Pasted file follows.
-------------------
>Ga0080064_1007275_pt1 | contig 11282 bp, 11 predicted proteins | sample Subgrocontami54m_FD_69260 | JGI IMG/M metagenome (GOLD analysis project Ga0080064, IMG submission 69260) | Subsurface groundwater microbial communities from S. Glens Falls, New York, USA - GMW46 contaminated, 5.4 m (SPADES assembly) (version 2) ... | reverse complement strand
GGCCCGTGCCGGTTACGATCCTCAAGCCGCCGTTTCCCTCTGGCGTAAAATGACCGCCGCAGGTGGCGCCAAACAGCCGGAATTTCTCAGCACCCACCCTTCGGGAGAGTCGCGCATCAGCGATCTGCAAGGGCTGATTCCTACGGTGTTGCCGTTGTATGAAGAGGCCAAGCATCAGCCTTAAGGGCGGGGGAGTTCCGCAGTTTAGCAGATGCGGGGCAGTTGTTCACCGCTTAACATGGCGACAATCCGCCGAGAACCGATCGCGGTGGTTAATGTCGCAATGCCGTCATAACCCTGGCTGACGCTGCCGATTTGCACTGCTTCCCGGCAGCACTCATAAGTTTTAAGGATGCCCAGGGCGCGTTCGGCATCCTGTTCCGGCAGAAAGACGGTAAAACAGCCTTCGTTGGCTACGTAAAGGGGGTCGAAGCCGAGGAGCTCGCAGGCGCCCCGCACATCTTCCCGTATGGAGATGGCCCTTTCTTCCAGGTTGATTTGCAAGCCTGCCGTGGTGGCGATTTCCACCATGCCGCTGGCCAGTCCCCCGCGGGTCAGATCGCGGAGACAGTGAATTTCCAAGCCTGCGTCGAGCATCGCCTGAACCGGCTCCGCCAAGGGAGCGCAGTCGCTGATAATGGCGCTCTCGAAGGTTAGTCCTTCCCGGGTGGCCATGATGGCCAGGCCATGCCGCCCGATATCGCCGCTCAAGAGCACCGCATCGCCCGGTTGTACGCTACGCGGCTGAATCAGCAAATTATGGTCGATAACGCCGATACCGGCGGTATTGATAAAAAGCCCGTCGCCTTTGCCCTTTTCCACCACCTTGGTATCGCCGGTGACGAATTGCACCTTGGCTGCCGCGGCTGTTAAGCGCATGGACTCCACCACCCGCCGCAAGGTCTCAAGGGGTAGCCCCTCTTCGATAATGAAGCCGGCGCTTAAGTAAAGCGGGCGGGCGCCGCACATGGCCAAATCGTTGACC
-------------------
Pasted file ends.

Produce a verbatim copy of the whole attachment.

>Ga0080064_1007275_pt1 | contig 11282 bp, 11 predicted proteins | sample Subgrocontami54m_FD_69260 | JGI IMG/M metagenome (GOLD analysis project Ga0080064, IMG submission 69260) | Subsurface groundwater microbial communities from S. Glens Falls, New York, USA - GMW46 contaminated, 5.4 m (SPADES assembly) (version 2) ... | reverse complement strand
GGCCCGTGCCGGTTACGATCCTCAAGCCGCCGTTTCCCTCTGGCGTAAAATGACCGCCGCAGGTGGCGCCAAACAGCCGGAATTTCTCAGCACCCACCCTTCGGGAGAGTCGCGCATCAGCGATCTGCAAGGGCTGATTCCTACGGTGTTGCCGTTGTATGAAGAGGCCAAGCATCAGCCTTAAGGGCGGGGGAGTTCCGCAGTTTAGCAGATGCGGGGCAGTTGTTCACCGCTTAACATGGCGACAATCCGCCGAGAACCGATCGCGGTGGTTAATGTCGCAATGCCGTCATAACCCTGGCTGACGCTGCCGATTTGCACTGCTTCCCGGCAGCACTCATAAGTTTTAAGGATGCCCAGGGCGCGTTCGGCATCCTGTTCCGGCAGAAAGACGGTAAAACAGCCTTCGTTGGCTACGTAAAGGGGGTCGAAGCCGAGGAGCTCGCAGGCGCCCCGCACATCTTCCCGTATGGAGATGGCCCTTTCTTCCAGGTTGATTTGCAAGCCTGCCGTGGTGGCGATTTCCACCATGCCGCTGGCCAGTCCCCCGCGGGTCAGATCGCGGAGACAGTGAATTTCCAAGCCTGCGTCGAGCATCGCCTGAACCGGCTCCGCCAAGGGAGCGCAGTCGCTGATAATGGCGCTCTCGAAGGTTAGTCCTTCCCGGGTGGCCATGATGGCCAGGCCATGCCGCCCGATATCGCCGCTCAAGAGCACCGCATCGCCCGGTTGTACGCTACGCGGCTGAATCAGCAAATTATGGTCGATAACGCCGATACCGGCGGTATTGATAAAAAGCCCGTCGCCTTTGCCCTTTTCCACCACCTTGGTATCGCCGGTGACGAATTGCACCTTGGCTGCCGCGGCTGTTAAGCGCATGGACTCCACCACCCGCCGCAAGGTCTCAAGGGGTAGCCCCTCTTCGATAATGAAGCCGGCGCTTAAGTAAAGCGGGCGGGCGCCGCACATGGCCAAATCGTTGACC